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Topic Stubornness in Parkinson's Go to previous topic Go to next topic Go to higher level

By rita-bob On 2010.10.27 16:26
My husband requires me to do just about everything for him. However, when he decides to start a project that he is incapable of doing, there is no talking him out of it. I become very frustrated and I have felt many times like walking out on him. My nerves are shot! Anyone else have this problem?
Atir

By LOHENGR1N On 2010.10.27 19:17
rita-bob, Hi and welcome to the forum. You don't say how your husband is doing, so I can't answer much. If I may ask why do you do just about everything for him? If he's bedridden and unable to move around and such I understand if not, well maybe he should be doing things he is able and aren't a danger to him. I'm a patient and it's important for us to keep doing what we can to stay active as much as possible for our bodies and minds tp keep functioning. True we have to cut back on some things but if you're doing everything for him when he is able to do some of it himself you are going to burnout faster and resent more and more. Anyway, again welcome to the forum you've found a great bunch of people here who will try and help you as much as possible. Take care, best of luck and hang in there.

By sannph On 2010.10.27 22:20
Hi, It sounds like you could be writing about my husband! When his mind is made up about something (even if it's unreasonable or unsafe,etc), there is no reasoning with him. I get so frustrated and this symptom is especially hard for me because my dear hubby was not like this for most of the years I've known him. Maybe someone has suggestions?

By susger8 On 2010.10.28 08:18
Yes, my dad used to get very fixated on something he was trying to do, and he would keep trying forever. I suspect it was part of the tendency toward obsession that PDers sometimes get (related to Requip in his case, I think). I never found an effective way to get around that. Distraction didn't seem to work. I used to just try to minimize the safety hazards as much as possible. These days between his decline in mental status and his deterioration of vision, he's not able to do these things any more. I kind of miss them, now that I think about it.

Sue

By karolinakitty On 2010.10.28 09:47
[deleted]

By hubb On 2010.10.28 10:08
First you notice the stuborness, then comes combativeness and that's even more difficult to deal with. I have found that I have to apply tough love or I would be on call absolutely 24 hrs a day. The more I did for him, the less he did for himself or want to, so there are times you just have to say no. You really do have to pick your battles. We have been dealing with PD for 25 years, but the last 3 have been the worst...before then, it didn't change our way of life too much and we were able to handle it. But now, it's like it's consuming him and his favorite words are "I can't" and this from a man who was a Navy pilot, a logger, a fisherman - he could tackle anything and do it well. We have been married for over 52 years and the change in him is almost total - I often wonder where the guy is that we shared so many experiences together and that's where you have to fight off resentment in yourself for how your life has changed also and the things that you are required to do. You reach burn out pretty quickly and you have to watch out for yourself. I have a helper come in once a week and get totally away from the house even though I have to spend the time taking care of our business affairs and grocery shopping, but at least I can have a lunch out and renew my spirit even if for just a little while.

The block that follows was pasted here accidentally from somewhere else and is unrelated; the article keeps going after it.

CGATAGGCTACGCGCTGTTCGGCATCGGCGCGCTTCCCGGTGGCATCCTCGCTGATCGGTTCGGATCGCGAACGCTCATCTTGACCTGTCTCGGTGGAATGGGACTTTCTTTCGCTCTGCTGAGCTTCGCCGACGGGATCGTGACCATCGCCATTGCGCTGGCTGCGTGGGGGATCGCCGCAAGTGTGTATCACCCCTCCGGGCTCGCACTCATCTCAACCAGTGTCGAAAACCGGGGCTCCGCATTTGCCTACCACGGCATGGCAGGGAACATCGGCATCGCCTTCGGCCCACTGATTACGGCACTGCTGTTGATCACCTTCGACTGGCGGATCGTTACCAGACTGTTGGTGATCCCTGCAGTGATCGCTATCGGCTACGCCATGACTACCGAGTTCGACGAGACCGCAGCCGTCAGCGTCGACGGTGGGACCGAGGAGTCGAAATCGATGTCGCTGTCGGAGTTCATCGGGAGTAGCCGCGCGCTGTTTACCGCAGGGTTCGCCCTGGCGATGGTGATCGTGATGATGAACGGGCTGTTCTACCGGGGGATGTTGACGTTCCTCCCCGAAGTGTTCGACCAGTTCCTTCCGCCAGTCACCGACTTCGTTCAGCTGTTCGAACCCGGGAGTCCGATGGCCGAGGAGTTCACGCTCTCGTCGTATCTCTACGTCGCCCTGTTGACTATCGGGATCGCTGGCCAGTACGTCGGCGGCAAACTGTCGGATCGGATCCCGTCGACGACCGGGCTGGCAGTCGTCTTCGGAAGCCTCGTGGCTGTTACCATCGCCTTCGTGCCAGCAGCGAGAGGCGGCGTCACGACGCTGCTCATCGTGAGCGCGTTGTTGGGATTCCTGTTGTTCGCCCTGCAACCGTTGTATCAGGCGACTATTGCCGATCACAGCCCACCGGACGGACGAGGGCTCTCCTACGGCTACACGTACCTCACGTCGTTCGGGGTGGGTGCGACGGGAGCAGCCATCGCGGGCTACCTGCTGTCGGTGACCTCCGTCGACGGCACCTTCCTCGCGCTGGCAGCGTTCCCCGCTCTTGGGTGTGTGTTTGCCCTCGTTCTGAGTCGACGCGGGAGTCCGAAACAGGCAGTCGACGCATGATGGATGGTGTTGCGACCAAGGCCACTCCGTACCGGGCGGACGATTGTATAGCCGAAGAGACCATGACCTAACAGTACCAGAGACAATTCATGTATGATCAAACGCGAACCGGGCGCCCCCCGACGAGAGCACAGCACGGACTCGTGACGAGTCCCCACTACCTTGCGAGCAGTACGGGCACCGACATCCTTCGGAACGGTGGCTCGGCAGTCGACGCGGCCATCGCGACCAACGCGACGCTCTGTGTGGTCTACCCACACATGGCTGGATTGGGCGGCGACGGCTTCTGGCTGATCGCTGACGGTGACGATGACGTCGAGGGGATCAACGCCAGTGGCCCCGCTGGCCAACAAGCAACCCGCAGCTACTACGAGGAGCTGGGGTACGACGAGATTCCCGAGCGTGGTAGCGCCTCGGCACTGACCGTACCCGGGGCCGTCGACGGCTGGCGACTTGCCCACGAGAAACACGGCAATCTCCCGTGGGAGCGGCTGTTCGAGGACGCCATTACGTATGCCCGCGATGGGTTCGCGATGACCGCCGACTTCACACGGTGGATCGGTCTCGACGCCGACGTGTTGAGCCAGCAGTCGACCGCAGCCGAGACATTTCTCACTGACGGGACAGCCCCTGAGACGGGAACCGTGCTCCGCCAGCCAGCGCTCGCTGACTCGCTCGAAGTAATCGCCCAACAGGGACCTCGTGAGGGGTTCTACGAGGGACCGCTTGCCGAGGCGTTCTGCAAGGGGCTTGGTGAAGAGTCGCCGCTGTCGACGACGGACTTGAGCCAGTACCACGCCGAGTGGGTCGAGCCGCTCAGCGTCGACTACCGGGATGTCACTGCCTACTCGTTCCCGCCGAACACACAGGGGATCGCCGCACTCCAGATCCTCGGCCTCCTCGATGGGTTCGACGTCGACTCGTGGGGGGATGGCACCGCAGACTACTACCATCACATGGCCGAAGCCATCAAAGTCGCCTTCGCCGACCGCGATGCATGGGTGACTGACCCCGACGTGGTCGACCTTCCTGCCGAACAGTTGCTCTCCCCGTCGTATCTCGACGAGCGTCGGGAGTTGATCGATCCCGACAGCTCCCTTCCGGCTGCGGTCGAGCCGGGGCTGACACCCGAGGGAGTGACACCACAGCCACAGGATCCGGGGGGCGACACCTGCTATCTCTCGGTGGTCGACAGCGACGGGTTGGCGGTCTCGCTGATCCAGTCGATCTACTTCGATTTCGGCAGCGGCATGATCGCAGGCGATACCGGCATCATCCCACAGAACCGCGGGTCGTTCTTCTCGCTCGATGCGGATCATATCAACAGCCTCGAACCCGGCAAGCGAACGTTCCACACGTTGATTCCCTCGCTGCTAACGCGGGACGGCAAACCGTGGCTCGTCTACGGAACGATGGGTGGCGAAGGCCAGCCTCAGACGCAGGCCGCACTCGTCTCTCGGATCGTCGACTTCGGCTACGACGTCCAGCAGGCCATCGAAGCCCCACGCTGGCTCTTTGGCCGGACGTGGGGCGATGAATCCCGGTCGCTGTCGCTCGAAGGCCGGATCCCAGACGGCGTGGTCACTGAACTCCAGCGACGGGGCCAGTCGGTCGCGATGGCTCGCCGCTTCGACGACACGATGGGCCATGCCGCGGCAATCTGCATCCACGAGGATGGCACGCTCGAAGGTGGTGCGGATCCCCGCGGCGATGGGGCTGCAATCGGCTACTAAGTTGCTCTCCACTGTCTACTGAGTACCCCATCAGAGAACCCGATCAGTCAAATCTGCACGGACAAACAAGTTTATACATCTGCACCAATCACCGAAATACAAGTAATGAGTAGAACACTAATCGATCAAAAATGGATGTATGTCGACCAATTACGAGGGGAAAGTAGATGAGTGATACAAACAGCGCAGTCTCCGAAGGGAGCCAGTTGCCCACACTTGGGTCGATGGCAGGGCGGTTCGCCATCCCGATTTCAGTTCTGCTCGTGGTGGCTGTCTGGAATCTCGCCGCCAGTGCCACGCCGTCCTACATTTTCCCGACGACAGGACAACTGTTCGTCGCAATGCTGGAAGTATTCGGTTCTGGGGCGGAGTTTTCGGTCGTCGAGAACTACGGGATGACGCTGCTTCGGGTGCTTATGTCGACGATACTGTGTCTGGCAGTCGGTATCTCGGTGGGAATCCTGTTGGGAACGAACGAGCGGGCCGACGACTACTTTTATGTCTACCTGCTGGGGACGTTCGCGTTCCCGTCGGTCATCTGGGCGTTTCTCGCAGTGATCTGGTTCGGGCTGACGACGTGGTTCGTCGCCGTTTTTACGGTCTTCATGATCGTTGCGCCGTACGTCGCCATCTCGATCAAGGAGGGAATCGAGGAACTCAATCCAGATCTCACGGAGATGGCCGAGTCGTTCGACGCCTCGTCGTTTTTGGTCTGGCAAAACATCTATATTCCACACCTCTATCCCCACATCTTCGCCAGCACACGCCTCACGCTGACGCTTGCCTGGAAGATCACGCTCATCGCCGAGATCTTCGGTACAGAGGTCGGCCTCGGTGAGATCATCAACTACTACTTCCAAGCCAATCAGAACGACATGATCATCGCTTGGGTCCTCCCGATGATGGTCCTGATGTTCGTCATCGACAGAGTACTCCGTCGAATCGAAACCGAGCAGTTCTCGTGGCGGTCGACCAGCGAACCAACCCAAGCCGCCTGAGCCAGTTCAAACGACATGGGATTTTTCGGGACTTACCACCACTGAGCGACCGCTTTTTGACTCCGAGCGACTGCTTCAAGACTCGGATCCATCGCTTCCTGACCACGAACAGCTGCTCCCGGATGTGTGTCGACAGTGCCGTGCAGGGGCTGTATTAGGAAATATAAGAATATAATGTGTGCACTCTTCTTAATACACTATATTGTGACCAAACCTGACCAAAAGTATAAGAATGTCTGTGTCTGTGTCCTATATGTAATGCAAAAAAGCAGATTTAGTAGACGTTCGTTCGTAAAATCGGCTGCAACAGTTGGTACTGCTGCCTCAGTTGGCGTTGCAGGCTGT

By rmshea On 2010.10.28 14:50
We have a twist on the same issue-stubbornness. MIL insists she 'can' do for herself, but she won't. And she ends up dehydrated and in the hospital; so I have help 3 mornings a week, and i go over the other times. No matter how many times we've explained, she can't wrap her head around taking the meds(I have them set up for her with instructions), hydrating and eating and taking her BP. She says she doesn't want to. She tells her neighbors that 'we' are taking her independence away. PD and aging are, not us. BTW, we are touring an assisted living facility today.

By arlenecram On 2010.11.04 11:56
I can certainly relate to this one. My husband never use to be stubborn---that was my role----now he is very determined----sometimes that is good, but other times it is very difficult...

By MonaL On 2010.11.12 17:20
uh-oh, I'm in trouble. Dad has been pretty stubborn all his life. Lately I see it getting a bit worse, and didn't realize that it was related to the PD. I think helping Mom understand this too would help. Thanks for the heads up!

By parkinit On 2010.11.14 22:50
I've said this before, but our neuro said that current personality traits get magnified with PD.

I can so relate to the 'doing everything for him." I know there are times he really can't do things and then other times - well, i wonder. Plus, I sometimes buy into his fixations /OCDs - whatever you want to call them without realizing it.

Sometimes it makes you feel like you are being treated like hired help: washing the hair, cutting the toenails and putting lotion on the calloused feet, dressing them, picking up their chores, ensuring everything is off (yeah, I have that one, too).


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